How Far to the Right Has America's Tax Debate Moved?

by: David Sirota

Tue Sep 14, 2010 at 09:00


This far:

Paul noted these very numbers late last week, but they are worth showing again because they are so disturbing.

Yes, I realize it's hard to digest those numbers without gagging. But they are the numbers. And they do prove that the so-called "Bush tax cuts for the middle class" give a disproportionate amount of benefits not to the middle class, but to very wealthy people.

That, of course, means that the debate over whether to extend all of the Bush tax cuts or just the so-called "Bush tax cuts for the middle class" is, unto itself, tilted far to the right. What we're really debating is whether to do what Republicans want and extend all of the Bush tax cuts for the wealthy, or do what some Democrats want and just extend some of the Bush tax cuts for the wealthy.

Thus, this debate is yet another example of how narrow - and rigged - our policy discourse really is, and how on some core economic issues, the parties are much closer on policy than they (their media organs and even some of their professional activist groups) would have us believe.

It is also another example of how the debate's rightward tilt doesn't reflect the kind of debate the non-Beltway public is ready to have. Indeed, polls consistently show majorities favor getting rid of some or all of the Bush tax cuts, meaning public opinion is not forcing the debate to be merely between  getting rid of none or some. But that is the debate - because that debate makes sure that whatever happens, Big Money wins.

David Sirota :: How Far to the Right Has America's Tax Debate Moved?

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Imho the vDems should call the rethuglican bluff! (4.00 / 3)
Look at the table - the so called "middle class tax cuts" deliver to the wealthy, even the income millionaires, too. And we shall believe that the GOP will let these cuts expire, simply because they don't get the other cuts as well? Vote against Bush policy after they voted for it? Let their clientele pay higher taxes?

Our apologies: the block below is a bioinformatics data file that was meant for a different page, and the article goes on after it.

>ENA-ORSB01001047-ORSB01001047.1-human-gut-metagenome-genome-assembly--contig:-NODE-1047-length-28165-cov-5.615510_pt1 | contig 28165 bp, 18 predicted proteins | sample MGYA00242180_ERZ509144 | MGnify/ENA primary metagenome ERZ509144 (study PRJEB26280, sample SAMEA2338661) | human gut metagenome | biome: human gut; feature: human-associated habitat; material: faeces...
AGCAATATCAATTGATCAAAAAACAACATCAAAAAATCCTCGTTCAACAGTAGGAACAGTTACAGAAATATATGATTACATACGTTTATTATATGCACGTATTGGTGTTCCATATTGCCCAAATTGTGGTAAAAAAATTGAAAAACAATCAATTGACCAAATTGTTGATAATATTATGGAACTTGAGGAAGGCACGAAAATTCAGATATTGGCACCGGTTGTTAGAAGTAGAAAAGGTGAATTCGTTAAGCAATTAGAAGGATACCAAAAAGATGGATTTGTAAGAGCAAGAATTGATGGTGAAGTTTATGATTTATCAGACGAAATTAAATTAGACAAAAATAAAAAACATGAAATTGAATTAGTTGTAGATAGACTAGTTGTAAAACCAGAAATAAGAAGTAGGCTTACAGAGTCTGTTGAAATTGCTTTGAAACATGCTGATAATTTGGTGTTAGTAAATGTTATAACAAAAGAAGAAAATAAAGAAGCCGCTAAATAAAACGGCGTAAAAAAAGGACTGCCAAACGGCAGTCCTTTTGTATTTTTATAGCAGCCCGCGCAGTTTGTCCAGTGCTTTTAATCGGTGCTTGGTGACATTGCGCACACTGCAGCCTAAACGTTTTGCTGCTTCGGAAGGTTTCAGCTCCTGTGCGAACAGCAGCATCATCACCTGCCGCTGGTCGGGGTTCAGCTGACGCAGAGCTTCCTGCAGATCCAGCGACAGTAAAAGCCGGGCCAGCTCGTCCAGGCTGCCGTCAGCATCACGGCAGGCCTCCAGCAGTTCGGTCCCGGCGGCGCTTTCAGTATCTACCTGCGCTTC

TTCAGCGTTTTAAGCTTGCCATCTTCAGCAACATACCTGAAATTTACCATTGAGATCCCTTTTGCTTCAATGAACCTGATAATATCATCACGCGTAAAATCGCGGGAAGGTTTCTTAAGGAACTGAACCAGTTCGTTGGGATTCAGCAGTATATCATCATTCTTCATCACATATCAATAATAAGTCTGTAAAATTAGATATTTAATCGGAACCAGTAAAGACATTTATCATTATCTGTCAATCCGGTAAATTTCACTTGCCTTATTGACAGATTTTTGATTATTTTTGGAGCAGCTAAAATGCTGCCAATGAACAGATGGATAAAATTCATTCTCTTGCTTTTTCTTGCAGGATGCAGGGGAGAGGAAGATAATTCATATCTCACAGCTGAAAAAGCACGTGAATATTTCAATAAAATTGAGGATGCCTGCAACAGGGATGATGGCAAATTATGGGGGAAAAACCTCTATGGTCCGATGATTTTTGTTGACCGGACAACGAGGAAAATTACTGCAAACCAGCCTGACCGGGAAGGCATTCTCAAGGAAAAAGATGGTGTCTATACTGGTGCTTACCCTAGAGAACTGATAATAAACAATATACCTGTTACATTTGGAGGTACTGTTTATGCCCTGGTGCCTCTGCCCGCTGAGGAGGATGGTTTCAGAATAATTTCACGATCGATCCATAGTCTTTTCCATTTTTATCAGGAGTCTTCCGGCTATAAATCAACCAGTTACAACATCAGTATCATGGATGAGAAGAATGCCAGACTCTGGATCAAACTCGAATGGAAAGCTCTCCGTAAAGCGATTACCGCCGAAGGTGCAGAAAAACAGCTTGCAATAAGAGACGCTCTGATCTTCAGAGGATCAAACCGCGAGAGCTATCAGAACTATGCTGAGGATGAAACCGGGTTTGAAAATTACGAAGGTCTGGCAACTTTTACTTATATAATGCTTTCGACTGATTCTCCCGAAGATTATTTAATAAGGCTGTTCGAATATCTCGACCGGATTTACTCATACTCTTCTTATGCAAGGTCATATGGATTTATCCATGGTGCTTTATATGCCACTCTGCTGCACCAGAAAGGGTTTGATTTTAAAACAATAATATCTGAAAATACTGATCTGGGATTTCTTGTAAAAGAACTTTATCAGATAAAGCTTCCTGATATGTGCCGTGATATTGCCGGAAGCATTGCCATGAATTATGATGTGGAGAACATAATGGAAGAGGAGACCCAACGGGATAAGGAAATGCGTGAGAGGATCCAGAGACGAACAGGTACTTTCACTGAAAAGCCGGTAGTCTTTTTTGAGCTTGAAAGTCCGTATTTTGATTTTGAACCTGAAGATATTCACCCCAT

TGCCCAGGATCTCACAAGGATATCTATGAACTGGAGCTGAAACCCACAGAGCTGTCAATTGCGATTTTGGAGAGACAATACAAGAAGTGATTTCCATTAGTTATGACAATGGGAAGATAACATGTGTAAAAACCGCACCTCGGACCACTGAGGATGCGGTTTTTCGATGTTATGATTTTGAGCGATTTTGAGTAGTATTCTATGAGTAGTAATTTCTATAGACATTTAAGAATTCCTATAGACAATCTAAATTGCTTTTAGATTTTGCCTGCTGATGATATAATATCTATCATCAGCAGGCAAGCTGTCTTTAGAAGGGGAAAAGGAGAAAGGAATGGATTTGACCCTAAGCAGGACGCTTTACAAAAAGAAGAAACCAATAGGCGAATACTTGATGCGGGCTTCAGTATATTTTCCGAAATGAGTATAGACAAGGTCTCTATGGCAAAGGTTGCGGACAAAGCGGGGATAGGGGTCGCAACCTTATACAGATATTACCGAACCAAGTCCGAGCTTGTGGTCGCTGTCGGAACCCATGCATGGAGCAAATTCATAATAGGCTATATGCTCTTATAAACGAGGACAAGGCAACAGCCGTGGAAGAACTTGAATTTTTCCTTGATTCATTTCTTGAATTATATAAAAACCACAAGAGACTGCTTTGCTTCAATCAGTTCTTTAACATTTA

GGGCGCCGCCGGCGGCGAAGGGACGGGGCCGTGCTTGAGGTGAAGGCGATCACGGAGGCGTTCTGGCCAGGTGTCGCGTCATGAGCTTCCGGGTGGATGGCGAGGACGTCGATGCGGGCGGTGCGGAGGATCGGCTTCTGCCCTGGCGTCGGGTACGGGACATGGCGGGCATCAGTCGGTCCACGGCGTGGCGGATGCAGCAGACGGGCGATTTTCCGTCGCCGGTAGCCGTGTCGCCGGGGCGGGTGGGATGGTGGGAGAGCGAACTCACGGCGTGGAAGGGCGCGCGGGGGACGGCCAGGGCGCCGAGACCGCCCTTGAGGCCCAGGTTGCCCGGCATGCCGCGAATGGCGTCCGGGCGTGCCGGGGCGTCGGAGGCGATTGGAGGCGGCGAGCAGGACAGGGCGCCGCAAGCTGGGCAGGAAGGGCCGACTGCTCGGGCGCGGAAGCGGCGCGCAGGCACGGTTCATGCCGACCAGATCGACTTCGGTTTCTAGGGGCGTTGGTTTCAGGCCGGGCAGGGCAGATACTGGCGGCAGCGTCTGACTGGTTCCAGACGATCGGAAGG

I simply don't believe they're really willing to shoot themselves in the foot just to make a cheap point in making the Dems look powerless. Their voters probably wouldn't understand this, either, I bet. So, no, as I see it, the Dems should go all in, bring this up for a vote and force the rethuglicans to show their cards. They don't have anything on their hands, there aren't any aces up their sleeves this time.


re: bluff (4.00 / 1)
the Dems should go all in, bring this up for a vote and force the rethuglicans to show their cards. They don't have anything on their hands, there aren't any aces up their sleeves this time.

these Dems don't do bluffs

Reid and Obama's first thought is compromise no matter how favorable the situation is


[ Parent ]
You're only partially right (0.00 / 0)
While it's true that Reid and Obama have blown their high ground here, there does seem to be an inkling of balls emerging:

But a tough political landscape doesn't necessarily portend a policy compromise. Shortly after McConnell announced that he had the assurances of his Republican colleagues, Reid himself put out a blistering response, hinting that he is willing to call the GOP's bluff with respect to the tax cuts debate.

"It is unconscionable for Senate Republicans to hold middle-class tax cuts hostage in order to secure more tax giveaways for millionaires and CEOs who ship American jobs overseas," Reid said. "Today's declaration by Senate Republicans means they are willing to raise taxes on the middle class and small businesses in the middle of a recession."

The White House, meanwhile, has stressed repeatedly that they don't think the president will end up having to veto a negotiated package -- expressing confidence that Congress will end up backing an extension for those making less than $250,000 a year and nothing more. Senate aides, likewise, seem to be hankering for the vote even if they lack the confidence that they'll win it.

"If you move forward with tax cuts for the middle class, you force the GOP into one of two choices," said one top Senate Democratic aide. "One: agree and support the middle class cuts; or two: stand up for lobbyists and corporate executives as they push to include the higher end tax cuts as well. We win with either option -- either the middle class cuts pass or Republicans are isolated and look awful defending tax cuts for the richest of the rich. And, even if they try to tack on a full tax cut amendment, you'll need 19 Democrats to back it to let it fly."